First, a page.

While Dr. Reese berated herself for not seeing that Dr. Wheeler was "drowning", she redeemed herself at the end of the episode.  She went to the office of Dr. Daniel Charles, head of the psychiatry department, and said, everyone talks to you and you absorb it all like a sponge.  How are you doing with all this?

His response:  "It was awful."

I've talked off and on (and maybe "on" more that "off") about my own circumstances here.  There are times I've felt like I was "drowning".  I think I use this blog as a cry for help at times.  It's a way that I process things that are happening to me, things that I observe, things that I think and feel.  Often, I write "off the cuff" and don't always go back and edit before I hit "publish".

It's tempting to use this episode of Chicago Med as a way to talk about how I often feel I am "drowning".  But, unlike Dr. Wheeler, I've been able to get the help I need.  For whatever reason, Dr. Wheeler was either unable or unwilling to say the words, "I am drowning.  I need help."  It's hard, especially in a helping profession like medicine, to say, "I need help."  At least one character in "Monday Mourning" made that observation.  Asking for help, too often, is perceived as a sign of weakness, like you need a "crutch" to help you.   And if you're a helper, why, then, do you need help?

I've been lucky.  I have access to medical/psychological help.  I see someone twice a month, and I take my meds faithfully.  And I have people I talk to.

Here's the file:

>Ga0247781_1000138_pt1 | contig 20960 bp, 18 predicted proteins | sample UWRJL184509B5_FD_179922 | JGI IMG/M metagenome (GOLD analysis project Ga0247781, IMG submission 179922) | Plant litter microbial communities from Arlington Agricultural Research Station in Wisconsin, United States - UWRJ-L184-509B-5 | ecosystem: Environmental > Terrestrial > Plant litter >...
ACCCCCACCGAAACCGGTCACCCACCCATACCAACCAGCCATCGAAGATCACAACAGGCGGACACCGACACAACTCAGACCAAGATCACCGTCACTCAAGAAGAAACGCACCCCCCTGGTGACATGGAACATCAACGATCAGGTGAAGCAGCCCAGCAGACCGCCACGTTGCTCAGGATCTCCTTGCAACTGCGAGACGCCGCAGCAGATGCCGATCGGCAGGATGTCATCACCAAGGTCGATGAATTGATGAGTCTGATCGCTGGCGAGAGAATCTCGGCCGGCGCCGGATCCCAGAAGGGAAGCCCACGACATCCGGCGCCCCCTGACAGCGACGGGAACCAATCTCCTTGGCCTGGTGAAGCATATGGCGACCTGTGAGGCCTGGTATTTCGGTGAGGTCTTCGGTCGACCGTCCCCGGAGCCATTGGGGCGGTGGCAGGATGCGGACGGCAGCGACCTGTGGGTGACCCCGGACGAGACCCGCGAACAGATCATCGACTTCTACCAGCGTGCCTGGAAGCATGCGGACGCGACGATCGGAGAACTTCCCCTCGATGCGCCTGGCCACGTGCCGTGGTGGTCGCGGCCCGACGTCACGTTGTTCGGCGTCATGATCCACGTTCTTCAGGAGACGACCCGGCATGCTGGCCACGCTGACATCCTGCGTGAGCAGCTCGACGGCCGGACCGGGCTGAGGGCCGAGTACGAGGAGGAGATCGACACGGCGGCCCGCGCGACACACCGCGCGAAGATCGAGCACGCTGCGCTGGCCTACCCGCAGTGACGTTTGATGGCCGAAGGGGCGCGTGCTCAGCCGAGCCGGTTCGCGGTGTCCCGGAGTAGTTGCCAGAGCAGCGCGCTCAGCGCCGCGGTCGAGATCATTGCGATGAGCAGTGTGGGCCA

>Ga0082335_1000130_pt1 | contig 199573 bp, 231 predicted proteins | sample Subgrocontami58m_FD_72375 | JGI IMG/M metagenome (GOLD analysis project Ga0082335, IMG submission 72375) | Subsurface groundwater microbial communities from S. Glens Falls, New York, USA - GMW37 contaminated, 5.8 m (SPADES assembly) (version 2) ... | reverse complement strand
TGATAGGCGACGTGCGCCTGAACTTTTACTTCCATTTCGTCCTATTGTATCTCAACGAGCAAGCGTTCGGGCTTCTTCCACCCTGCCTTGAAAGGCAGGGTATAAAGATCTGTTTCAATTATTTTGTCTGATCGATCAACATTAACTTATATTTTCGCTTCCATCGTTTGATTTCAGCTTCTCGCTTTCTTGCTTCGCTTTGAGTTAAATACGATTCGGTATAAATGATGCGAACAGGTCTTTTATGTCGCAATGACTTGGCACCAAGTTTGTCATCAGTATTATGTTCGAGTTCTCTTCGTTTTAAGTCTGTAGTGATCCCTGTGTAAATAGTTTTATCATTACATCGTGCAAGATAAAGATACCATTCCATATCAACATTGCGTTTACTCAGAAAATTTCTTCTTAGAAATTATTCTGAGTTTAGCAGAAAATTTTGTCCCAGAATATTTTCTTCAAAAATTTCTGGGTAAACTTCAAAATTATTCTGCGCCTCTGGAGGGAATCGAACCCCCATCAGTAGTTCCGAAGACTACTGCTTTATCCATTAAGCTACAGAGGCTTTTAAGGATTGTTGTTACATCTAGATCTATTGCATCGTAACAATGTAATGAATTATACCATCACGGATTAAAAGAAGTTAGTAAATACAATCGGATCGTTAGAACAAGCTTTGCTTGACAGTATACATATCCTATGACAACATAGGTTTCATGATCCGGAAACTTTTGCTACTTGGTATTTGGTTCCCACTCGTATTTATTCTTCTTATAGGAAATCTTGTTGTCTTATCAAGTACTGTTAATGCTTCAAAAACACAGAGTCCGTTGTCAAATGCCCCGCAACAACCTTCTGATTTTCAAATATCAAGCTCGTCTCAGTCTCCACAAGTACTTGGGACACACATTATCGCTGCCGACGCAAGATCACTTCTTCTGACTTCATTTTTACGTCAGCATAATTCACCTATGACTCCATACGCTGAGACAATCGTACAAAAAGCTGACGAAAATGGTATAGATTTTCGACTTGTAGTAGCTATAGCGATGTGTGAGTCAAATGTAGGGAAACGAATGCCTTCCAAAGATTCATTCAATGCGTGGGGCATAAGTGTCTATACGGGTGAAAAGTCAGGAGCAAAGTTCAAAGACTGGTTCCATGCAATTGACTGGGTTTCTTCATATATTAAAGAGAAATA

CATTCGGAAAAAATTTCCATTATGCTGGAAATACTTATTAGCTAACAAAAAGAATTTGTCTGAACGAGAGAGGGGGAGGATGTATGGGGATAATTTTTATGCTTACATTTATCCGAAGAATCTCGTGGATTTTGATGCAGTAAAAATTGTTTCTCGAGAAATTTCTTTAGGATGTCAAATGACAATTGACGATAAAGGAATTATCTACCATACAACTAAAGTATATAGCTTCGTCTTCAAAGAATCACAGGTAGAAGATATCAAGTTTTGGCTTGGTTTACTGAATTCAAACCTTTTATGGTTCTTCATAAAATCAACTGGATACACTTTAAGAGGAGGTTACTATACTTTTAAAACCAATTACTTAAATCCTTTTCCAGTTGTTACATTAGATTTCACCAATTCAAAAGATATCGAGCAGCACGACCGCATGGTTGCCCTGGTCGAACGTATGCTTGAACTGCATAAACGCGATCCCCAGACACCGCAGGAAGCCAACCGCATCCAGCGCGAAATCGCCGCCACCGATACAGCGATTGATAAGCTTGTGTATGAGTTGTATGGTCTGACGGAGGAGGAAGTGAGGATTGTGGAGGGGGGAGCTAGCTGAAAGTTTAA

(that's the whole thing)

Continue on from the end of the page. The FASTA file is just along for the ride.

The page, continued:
So, let me ask the question:

Who out there is drowning?

Are you drowning?

And how can I throw you a lifeline?

Just my .04, adjusted for inflation.

(The number for the National Suicide Prevention Hotline is 1-800-273-8255.  If you're ever drowning, this is a good lifeline to grab onto.)


Thursday, March 16, 2017

Matthew O'Brien and Tina Dineen

Fans of the TV show Scorpion may catch my reference in the title of this post.  For those who don't, I'll explain:

The basic premise of Scorpion is that of a team of eccentric geniuses who save the world every week. :-)  They are led by Walter O'Brien, who has an IQ of 197.  Although they are geniuses, the group's social skills are somewhat, shall we say, lacking.

In the first episode, Walter and the team meet Paige Dineen, a single mother working as a waitress. Walter discovers that Paige's son Ralph is a genius.  He strikes a deal with Paige:  You translate the world for us, and we'll help you understand your son.

That's sort of how I interpret my role in my son's life.